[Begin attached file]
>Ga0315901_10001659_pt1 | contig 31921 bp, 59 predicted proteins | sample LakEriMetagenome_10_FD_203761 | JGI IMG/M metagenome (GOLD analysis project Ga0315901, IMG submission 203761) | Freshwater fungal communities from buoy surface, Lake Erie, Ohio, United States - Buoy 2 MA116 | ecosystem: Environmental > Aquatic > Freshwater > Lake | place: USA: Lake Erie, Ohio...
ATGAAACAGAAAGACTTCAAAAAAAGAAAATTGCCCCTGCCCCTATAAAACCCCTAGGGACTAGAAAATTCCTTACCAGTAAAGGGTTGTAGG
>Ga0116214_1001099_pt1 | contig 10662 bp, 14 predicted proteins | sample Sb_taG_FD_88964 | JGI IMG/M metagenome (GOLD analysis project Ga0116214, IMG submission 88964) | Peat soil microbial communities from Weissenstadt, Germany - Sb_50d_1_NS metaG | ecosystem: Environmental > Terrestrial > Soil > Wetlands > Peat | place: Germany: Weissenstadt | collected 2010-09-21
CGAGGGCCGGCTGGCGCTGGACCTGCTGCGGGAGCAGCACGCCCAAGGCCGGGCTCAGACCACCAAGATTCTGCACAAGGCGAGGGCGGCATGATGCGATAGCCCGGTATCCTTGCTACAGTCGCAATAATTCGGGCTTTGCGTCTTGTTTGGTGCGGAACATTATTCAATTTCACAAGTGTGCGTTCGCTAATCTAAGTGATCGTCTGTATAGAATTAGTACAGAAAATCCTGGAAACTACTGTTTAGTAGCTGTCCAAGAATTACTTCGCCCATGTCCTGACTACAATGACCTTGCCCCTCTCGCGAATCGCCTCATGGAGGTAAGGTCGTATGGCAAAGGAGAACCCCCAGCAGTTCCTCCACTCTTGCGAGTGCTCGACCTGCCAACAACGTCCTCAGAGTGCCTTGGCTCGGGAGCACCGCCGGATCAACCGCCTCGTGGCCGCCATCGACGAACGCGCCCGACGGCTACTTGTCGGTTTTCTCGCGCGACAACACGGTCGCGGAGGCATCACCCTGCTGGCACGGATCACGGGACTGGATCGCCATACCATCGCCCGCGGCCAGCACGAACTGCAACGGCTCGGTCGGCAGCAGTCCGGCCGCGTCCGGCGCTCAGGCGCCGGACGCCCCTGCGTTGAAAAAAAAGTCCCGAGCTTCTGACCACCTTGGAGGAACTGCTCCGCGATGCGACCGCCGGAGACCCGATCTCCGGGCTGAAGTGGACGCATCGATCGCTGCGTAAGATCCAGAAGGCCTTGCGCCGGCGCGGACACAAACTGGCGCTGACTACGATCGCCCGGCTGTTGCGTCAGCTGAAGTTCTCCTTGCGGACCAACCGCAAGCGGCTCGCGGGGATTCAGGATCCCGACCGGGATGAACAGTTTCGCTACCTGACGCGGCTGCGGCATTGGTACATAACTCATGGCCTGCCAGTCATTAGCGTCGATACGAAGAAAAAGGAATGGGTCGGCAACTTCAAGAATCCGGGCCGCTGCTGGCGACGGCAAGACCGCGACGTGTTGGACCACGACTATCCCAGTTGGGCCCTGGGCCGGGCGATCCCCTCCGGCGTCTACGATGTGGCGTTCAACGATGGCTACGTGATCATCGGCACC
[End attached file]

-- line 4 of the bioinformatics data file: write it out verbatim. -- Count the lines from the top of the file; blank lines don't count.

CGAGGGCCGGCTGGCGCTGGACCTGCTGCGGGAGCAGCACGCCCAAGGCCGGGCTCAGACCACCAAGATTCTGCACAAGGCGAGGGCGGCATGATGCGATAGCCCGGTATCCTTGCTACAGTCGCAATAATTCGGGCTTTGCGTCTTGTTTGGTGCGGAACATTATTCAATTTCACAAGTGTGCGTTCGCTAATCTAAGTGATCGTCTGTATAGAATTAGTACAGAAAATCCTGGAAACTACTGTTTAGTAGCTGTCCAAGAATTACTTCGCCCATGTCCTGACTACAATGACCTTGCCCCTCTCGCGAATCGCCTCATGGAGGTAAGGTCGTATGGCAAAGGAGAACCCCCAGCAGTTCCTCCACTCTTGCGAGTGCTCGACCTGCCAACAACGTCCTCAGAGTGCCTTGGCTCGGGAGCACCGCCGGATCAACCGCCTCGTGGCCGCCATCGACGAACGCGCCCGACGGCTACTTGTCGGTTTTCTCGCGCGACAACACGGTCGCGGAGGCATCACCCTGCTGGCACGGATCACGGGACTGGATCGCCATACCATCGCCCGCGGCCAGCACGAACTGCAACGGCTCGGTCGGCAGCAGTCCGGCCGCGTCCGGCGCTCAGGCGCCGGACGCCCCTGCGTTGAAAAAAAAGTCCCGAGCTTCTGACCACCTTGGAGGAACTGCTCCGCGATGCGACCGCCGGAGACCCGATCTCCGGGCTGAAGTGGACGCATCGATCGCTGCGTAAGATCCAGAAGGCCTTGCGCCGGCGCGGACACAAACTGGCGCTGACTACGATCGCCCGGCTGTTGCGTCAGCTGAAGTTCTCCTTGCGGACCAACCGCAAGCGGCTCGCGGGGATTCAGGATCCCGACCGGGATGAACAGTTTCGCTACCTGACGCGGCTGCGGCATTGGTACATAACTCATGGCCTGCCAGTCATTAGCGTCGATACGAAGAAAAAGGAATGGGTCGGCAACTTCAAGAATCCGGGCCGCTGCTGGCGACGGCAAGACCGCGACGTGTTGGACCACGACTATCCCAGTTGGGCCCTGGGCCGGGCGATCCCCTCCGGCGTCTACGATGTGGCGTTCAACGATGGCTACGTGATCATCGGCACC